It was always going to be Chris Jericho.
Considering how big a name Jericho is, how starved for top talent the WWE roster is and how much airtime was eaten up with the return angle itself there’s surprisingly little to talk about. For those unaware (or those of you who enjoy reading recaps) ‘Y2J’ spent over ten minutes milking the fans for cheers, high fives, and chants until they gradually grew bored and quietened down. At that point he left the ring, cheered one final time, and walked backstage.
He wasn’t seen on the show again.
Jericho has been very vocal over the past six months about WWE stars “stealing” his ideas. He’s accused many current employees of copying his promo style, most notably CM Punk and the Miz, as well as lamenting the fact that so many wrestlers now appear on weekly TV in dapper suits. That’s another accusation that’s been levelled mainly at Miz. ‘Y2J’s’ also noted that many stars have been using moves he made popular, such as the Walls of Jericho and the Code Breaker. He’s also been quoted as saying that WWE’s programming lacks originality.
Based on his overtly camp, deliberately underwhelming performance on the first RAW of the year I think ‘The King of the World’ is going to embark on a storyline in which he sets out to intentionally disappoint audiences. The logic behind that would be that crowds were happy to cheer other people doing things he’d “created” and didn’t insist on his reinstatement or chant his name. It will be about how has not received his rightful acknowledgement as a trendsetter. Why should he do something for us if we’re going to cheer imitations?
I can see Jericho making a similar appearance next week and possibly the week after. In fact, it’s not difficult to see him remaining silent until the Royal Rumble pay-per-view or beyond. He will likely be involved in a WrestleMania feud with CM Punk. With that show taking place in three months time there’s no rush to get things underway. ‘The Second City Saint’ can enjoy his program with Dolph Ziggler while Jericho’s new character is established. The two men don’t need to come face to face for a while yet and by holding the meeting off and having ‘Y2J’ remain (uncharacteristically) silent Punk should get a tremendous reaction when he confronts Jericho for the first time.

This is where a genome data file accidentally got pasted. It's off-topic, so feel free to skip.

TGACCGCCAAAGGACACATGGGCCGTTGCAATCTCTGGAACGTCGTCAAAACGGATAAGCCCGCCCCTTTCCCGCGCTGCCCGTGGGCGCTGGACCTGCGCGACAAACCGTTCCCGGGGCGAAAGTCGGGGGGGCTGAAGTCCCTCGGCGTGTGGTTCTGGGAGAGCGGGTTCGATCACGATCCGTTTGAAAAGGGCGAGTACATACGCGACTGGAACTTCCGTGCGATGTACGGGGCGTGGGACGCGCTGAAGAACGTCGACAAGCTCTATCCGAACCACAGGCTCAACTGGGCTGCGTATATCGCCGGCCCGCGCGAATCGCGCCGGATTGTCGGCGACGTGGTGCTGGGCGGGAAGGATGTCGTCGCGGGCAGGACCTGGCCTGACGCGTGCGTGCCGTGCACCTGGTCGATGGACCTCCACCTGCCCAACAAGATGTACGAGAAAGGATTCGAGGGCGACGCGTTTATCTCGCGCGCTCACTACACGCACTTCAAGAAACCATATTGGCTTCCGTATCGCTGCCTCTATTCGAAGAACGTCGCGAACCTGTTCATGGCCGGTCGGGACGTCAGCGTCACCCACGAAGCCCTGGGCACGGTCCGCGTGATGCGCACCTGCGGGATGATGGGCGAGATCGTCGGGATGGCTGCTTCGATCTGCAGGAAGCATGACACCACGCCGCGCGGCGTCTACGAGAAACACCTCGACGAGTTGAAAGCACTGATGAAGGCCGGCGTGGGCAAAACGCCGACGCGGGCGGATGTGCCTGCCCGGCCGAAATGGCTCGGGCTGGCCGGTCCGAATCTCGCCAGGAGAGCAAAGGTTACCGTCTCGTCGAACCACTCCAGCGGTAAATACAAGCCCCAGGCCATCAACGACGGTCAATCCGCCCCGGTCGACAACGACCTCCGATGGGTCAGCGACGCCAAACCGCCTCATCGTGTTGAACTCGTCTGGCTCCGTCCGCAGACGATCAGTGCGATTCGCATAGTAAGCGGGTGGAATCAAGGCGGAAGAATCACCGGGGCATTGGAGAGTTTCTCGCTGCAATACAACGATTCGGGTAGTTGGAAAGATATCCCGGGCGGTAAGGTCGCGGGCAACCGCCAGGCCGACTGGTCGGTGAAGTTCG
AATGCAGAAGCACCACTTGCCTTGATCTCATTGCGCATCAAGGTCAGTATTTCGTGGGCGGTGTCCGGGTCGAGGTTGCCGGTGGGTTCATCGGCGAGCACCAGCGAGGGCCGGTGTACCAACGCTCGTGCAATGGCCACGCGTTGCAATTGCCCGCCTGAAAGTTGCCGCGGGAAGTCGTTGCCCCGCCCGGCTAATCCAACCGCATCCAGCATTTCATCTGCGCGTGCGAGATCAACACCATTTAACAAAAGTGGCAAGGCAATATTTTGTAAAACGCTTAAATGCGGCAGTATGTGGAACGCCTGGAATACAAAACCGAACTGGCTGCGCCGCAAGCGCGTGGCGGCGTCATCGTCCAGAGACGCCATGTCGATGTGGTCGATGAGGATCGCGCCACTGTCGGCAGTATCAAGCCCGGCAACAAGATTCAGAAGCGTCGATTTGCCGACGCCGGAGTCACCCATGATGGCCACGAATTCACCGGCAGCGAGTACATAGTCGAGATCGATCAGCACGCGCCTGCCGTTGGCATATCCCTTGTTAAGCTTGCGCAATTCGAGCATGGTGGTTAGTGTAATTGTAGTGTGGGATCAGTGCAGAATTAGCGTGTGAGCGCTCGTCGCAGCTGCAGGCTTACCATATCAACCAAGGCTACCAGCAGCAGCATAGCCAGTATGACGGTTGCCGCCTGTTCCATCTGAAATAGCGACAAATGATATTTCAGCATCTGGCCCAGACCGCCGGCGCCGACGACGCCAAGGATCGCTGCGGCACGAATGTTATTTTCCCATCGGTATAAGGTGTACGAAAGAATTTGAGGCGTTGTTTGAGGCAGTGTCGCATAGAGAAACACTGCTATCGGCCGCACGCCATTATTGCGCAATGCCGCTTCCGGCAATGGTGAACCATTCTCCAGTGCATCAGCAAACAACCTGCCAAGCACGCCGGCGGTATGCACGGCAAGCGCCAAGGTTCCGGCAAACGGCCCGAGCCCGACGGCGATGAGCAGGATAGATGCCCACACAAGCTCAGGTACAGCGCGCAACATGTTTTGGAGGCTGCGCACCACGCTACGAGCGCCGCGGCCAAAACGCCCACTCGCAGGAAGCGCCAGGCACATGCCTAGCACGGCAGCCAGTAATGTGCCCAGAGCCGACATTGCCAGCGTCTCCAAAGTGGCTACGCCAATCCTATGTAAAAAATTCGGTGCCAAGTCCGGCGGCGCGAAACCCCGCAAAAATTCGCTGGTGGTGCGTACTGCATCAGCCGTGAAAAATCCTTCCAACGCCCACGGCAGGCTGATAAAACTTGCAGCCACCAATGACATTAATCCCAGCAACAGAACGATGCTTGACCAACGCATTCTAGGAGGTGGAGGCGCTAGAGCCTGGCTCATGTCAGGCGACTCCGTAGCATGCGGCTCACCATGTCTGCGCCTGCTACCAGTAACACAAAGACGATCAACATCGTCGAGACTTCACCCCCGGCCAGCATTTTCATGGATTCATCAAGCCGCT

It was an interesting and unexpected direction for the return to take and should ensure people tune back in next week. That’s the point of the exercise, so WWE have done a good job.
Elsewhere on RAW Daniel Bryan showed further signs of becoming an arrogant heel, celebrating his victory over Cody Rhodes by shouting “Yes!” over and over again in a fairly obnoxious manner. It may not seem like much but it’s a more arrogant reaction than we would have seen from him before he won the World Heavyweight championship a few weeks ago. I’m confident the former American Dragon is on track for a heel turn at or around the Royal Rumble. That would be no bad thing.
The other highlight of RAW was the WWE championship match between challenger Dolph Ziggler and champion CM Punk. It was a predictably superb match that not only provided great action but also advanced the feud between CM Punk and Dolph Ziggler and got John Laurinaitis strong heel heat: the interim RAW General Manager made his way to ringside for the conclusion of the match, distracting Punk and yanking down the top rope to allow ‘The Heel’ to toss the champion to the outside, where he was counted out.
For picking up his second victory over the champion in as many weeks Ziggler was awarded a WWE championship shot at the Royal Rumble pay-per-view. John Laurinaitis will act as the referee.
The rest of the show was a little disappointing. There was the standard lackadaisical women’s tag match; a dire six man main event that saw Mark Henry team with Jack Swagger to take on Zack Ryder, John Cena and Big Show; another beatdown of Miz from R-Truth; and a ridiculous, suspension-of-disbelief-killing angle in which Kane tried to drag ‘Long Island Iced Z’ through the mat of the ring to end the show (presumably he was trying to take him to Hell).
There have been better episodes of RAW, and there have been worse. Ultimately I imagine this serves as a good indicator as to what the show will be like throughout 2012: mostly forgettable with sporadic patches of enjoyment and lengthy periods of irritating drivel.